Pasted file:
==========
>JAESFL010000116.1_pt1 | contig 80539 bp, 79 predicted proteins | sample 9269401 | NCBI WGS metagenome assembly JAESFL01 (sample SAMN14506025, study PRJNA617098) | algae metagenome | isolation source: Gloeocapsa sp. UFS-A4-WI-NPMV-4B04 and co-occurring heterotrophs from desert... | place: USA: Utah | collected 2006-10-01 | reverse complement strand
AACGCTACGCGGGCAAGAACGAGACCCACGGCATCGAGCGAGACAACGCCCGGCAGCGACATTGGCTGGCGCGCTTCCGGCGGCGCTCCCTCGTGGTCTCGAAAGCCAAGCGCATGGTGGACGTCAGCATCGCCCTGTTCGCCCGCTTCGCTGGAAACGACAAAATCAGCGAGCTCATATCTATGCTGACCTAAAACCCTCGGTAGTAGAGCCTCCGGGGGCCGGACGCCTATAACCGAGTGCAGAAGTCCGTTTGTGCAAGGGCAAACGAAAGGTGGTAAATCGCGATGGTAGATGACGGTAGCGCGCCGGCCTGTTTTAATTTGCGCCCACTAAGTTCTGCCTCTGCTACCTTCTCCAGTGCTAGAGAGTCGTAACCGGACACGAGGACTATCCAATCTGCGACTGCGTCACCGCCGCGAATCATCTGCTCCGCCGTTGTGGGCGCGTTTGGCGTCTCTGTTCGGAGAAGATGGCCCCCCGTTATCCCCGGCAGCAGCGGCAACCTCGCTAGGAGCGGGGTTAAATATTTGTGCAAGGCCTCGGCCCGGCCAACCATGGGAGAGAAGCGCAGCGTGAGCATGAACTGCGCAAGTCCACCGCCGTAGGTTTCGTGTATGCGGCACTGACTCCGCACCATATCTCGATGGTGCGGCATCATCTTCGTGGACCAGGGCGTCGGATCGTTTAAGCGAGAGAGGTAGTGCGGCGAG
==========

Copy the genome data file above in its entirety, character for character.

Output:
>JAESFL010000116.1_pt1 | contig 80539 bp, 79 predicted proteins | sample 9269401 | NCBI WGS metagenome assembly JAESFL01 (sample SAMN14506025, study PRJNA617098) | algae metagenome | isolation source: Gloeocapsa sp. UFS-A4-WI-NPMV-4B04 and co-occurring heterotrophs from desert... | place: USA: Utah | collected 2006-10-01 | reverse complement strand
AACGCTACGCGGGCAAGAACGAGACCCACGGCATCGAGCGAGACAACGCCCGGCAGCGACATTGGCTGGCGCGCTTCCGGCGGCGCTCCCTCGTGGTCTCGAAAGCCAAGCGCATGGTGGACGTCAGCATCGCCCTGTTCGCCCGCTTCGCTGGAAACGACAAAATCAGCGAGCTCATATCTATGCTGACCTAAAACCCTCGGTAGTAGAGCCTCCGGGGGCCGGACGCCTATAACCGAGTGCAGAAGTCCGTTTGTGCAAGGGCAAACGAAAGGTGGTAAATCGCGATGGTAGATGACGGTAGCGCGCCGGCCTGTTTTAATTTGCGCCCACTAAGTTCTGCCTCTGCTACCTTCTCCAGTGCTAGAGAGTCGTAACCGGACACGAGGACTATCCAATCTGCGACTGCGTCACCGCCGCGAATCATCTGCTCCGCCGTTGTGGGCGCGTTTGGCGTCTCTGTTCGGAGAAGATGGCCCCCCGTTATCCCCGGCAGCAGCGGCAACCTCGCTAGGAGCGGGGTTAAATATTTGTGCAAGGCCTCGGCCCGGCCAACCATGGGAGAGAAGCGCAGCGTGAGCATGAACTGCGCAAGTCCACCGCCGTAGGTTTCGTGTATGCGGCACTGACTCCGCACCATATCTCGATGGTGCGGCATCATCTTCGTGGACCAGGGCGTCGGATCGTTTAAGCGAGAGAGGTAGTGCGGCGAG